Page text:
Many Michoacán natives believed that Moreno González was alive; he was widely believed to have made a public appearance in Morelia in 2012 after his son was killed in a motorcycle accident. According to an unnamed official, his sister went to the morgue to reclaim the body of his son before the autopsy. When the coroner refused to give her the body, Moreno González paid him a visit and convinced him to give up the body. In fears of reprisals, local media outlets self-censored and did not report on the death of his son. Those who wrecked his son were reportedly kidnapped by Moreno González men and killed. In addition, one militia leader from the town of Coalcomán reported seeing him dressed as Saint Francis of Assisi, baptizing people, and leading his henchmen. There was no concrete evidence of Moreno González being alive. However, since no autopsy was performed, there was no evidence of him being dead either.[56] In January 2014, Gregorio López, a priest of Apatzingán, reported that that Moreno González ordered a self-imposed curfew in the city and threatened to burn down businesses that did not comply with the order. That week Michoacán had a series of violent episodes after the state's autodefensa (vigilante) groups—which emerged in February 2013 to fight the Knights Templar Cartel—attempted to move into several municipalities to fight the cartel. The priest said in an interview that there were rumors that the drug lord met with "La Tuta" for lunch in La Cucha, a ranch outside of Apatzingán.[57][58] In an interview with Noticias MVS in February 2014, the former self-defense group leader José Manuel Mireles Valverde stated that Moreno González celebrated Christmas Day (25 December 2013) with the cartel leader Enrique Plancarte Solís and his daughter and banda singer Melissa at the drug lord's house.[59] Mireles claimed in March 2014 that the self-defense groups nearly captured Moreno González at a ranch close to Tumbiscatío, Michoacán, but that he managed to escape 20 minutes before their arrival.[60]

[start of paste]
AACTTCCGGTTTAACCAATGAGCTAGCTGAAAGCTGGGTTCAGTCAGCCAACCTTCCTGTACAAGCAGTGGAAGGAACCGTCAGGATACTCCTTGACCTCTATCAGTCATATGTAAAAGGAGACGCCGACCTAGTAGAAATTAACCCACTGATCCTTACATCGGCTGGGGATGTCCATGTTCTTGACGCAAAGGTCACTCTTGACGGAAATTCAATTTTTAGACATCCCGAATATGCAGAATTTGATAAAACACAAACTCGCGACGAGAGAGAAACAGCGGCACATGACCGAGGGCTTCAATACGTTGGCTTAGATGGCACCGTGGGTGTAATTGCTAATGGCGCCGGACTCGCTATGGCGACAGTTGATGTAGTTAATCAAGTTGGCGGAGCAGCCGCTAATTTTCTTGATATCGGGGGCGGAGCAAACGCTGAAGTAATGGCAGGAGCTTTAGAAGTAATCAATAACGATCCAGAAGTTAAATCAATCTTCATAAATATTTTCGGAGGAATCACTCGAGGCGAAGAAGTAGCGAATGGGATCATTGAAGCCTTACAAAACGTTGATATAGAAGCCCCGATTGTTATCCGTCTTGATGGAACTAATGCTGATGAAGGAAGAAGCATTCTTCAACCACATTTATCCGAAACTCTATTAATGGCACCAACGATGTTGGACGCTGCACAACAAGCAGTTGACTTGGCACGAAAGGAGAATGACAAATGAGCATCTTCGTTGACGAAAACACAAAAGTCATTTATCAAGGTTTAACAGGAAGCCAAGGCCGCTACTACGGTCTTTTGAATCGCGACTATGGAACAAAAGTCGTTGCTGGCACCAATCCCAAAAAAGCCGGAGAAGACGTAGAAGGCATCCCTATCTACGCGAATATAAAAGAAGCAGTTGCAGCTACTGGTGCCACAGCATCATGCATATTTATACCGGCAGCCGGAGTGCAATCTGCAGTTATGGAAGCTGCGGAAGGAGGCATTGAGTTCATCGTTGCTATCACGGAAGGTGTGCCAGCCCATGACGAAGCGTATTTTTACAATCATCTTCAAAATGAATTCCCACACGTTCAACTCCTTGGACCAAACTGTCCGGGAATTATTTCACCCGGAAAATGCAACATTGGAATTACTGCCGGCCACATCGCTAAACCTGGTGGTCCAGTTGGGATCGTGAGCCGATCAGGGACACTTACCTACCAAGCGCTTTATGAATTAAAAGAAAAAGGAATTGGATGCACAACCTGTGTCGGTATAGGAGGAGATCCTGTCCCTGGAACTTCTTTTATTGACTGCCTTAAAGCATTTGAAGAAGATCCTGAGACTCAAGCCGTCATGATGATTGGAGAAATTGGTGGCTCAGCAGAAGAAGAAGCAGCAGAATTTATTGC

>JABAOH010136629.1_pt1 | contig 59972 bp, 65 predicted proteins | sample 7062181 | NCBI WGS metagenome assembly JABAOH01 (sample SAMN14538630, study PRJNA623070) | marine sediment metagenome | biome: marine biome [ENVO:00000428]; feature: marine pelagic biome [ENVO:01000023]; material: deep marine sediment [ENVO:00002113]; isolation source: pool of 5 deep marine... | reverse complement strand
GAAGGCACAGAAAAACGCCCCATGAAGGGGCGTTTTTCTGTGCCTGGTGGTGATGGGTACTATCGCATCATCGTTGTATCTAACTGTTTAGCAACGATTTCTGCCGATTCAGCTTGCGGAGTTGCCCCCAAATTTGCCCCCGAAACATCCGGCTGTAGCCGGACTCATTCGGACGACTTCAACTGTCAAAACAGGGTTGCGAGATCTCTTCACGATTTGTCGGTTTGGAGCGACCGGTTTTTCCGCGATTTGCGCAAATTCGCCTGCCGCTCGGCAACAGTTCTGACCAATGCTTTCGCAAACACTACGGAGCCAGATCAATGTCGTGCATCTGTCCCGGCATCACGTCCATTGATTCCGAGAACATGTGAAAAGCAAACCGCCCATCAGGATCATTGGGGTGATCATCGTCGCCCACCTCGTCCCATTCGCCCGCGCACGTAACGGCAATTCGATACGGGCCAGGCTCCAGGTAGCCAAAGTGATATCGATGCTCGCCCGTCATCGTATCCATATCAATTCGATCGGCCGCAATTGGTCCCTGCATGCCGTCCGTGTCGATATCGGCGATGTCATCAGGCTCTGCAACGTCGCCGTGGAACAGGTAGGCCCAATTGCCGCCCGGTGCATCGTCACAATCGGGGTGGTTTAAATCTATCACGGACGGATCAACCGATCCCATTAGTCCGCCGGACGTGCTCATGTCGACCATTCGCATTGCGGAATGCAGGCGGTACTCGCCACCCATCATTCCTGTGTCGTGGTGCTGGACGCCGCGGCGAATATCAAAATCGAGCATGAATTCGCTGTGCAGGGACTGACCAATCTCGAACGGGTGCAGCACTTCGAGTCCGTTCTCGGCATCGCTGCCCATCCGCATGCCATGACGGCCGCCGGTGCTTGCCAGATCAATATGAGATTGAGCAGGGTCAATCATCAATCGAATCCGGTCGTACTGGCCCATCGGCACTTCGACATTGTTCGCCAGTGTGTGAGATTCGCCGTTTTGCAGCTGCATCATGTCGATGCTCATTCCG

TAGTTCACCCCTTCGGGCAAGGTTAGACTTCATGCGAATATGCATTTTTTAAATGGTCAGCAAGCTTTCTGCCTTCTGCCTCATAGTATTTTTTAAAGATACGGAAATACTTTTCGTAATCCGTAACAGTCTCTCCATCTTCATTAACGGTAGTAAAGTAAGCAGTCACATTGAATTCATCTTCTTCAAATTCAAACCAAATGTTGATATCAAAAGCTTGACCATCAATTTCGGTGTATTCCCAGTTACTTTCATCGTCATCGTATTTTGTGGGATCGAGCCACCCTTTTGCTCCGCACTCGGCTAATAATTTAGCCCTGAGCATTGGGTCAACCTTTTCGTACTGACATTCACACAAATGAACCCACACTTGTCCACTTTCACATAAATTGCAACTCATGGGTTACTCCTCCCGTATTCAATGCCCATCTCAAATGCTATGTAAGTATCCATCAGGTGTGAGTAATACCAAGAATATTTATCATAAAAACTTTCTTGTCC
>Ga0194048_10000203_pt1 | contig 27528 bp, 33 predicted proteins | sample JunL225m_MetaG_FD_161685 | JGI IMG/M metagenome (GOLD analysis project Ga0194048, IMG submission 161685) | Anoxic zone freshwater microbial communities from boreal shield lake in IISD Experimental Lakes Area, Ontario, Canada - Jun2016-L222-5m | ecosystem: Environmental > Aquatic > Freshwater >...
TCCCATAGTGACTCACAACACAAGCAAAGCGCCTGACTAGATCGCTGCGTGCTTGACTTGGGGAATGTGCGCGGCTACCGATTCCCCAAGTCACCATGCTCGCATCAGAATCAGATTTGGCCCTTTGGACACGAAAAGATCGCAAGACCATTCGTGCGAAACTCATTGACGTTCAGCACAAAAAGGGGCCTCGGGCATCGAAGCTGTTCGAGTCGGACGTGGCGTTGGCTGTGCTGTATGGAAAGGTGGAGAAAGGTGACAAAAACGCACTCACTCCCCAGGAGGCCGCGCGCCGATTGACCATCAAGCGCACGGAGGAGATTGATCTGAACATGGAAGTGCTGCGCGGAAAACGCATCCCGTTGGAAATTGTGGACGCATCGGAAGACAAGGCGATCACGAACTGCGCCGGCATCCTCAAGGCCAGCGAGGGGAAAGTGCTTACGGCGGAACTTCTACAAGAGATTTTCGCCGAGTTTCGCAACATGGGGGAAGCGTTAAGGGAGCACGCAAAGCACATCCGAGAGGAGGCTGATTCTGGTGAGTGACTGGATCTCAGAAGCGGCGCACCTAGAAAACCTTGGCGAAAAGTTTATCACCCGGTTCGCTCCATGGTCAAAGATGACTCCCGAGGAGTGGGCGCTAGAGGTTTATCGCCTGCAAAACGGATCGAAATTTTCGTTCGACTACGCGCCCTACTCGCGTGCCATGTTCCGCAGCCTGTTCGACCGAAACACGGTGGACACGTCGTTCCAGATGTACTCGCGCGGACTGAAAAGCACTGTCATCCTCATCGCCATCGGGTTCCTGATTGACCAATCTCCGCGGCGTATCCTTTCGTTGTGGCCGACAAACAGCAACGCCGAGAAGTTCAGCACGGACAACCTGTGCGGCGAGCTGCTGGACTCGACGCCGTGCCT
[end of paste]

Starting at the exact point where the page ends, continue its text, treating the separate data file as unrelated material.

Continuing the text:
Rumors surrounding these allegations were around since Moreno González was declared dead by the Mexican government in 2010. The mysticism and spiritual teachings of the drug lord have played an important role in the Knights Templar Cartel's propaganda and recruitment in Michoacán. By spreading such rumors, the cartel hoped to gain a level of consensus from the public in their fight against the self-defense militias and state forces in the state.[61][62]

Veneration[edit]

After Moreno González's reported death in 2010, Michoacán natives reportedly began to worship him as a saint, "drawing attention to the links between narco-culture and religion."[63] In the region of Apatzingán, people created altars with statues and photos in honor of him. The figurines are often dressed in tunics similar to the Knights Templar, and had prayers calling him Saint Nazario. Reforma newspaper reported that Moreno González had his own prayer: "Oh Lord Almighty, free me from all sins, give me protection through Saint Nazario."[64] These altars are found in the village of Holanda, on the hill of El Cerrito de la Cruz, and in Apatzingán.[64] Villagers have noted that they had been forced to venerate the criminal under threat of armed force by the gang members.[65]

Throughout his criminal career, Moreno González promoted La Familia Michoacana as an organization that existed to protect the people in Michoacán, where he carried out several campaigns that implemented curfews, punished drinkers, and attacked Los Zetas, whom he claimed had corroded the morality of the state and community. The prayers that are now dedicated to Moreno González now refer to him as the "Representative of God," the "Protector of the poorest," and as the "Knight of the towns."[63] Such behavior proves that La Familia Michoacana's religious campaign influenced the local area.[63]

The area where the altars are located is reportedly patrolled by Los 12 apóstoles ('12 apostles'), the security body that allegedly protected Moreno González.[7]

Death[edit]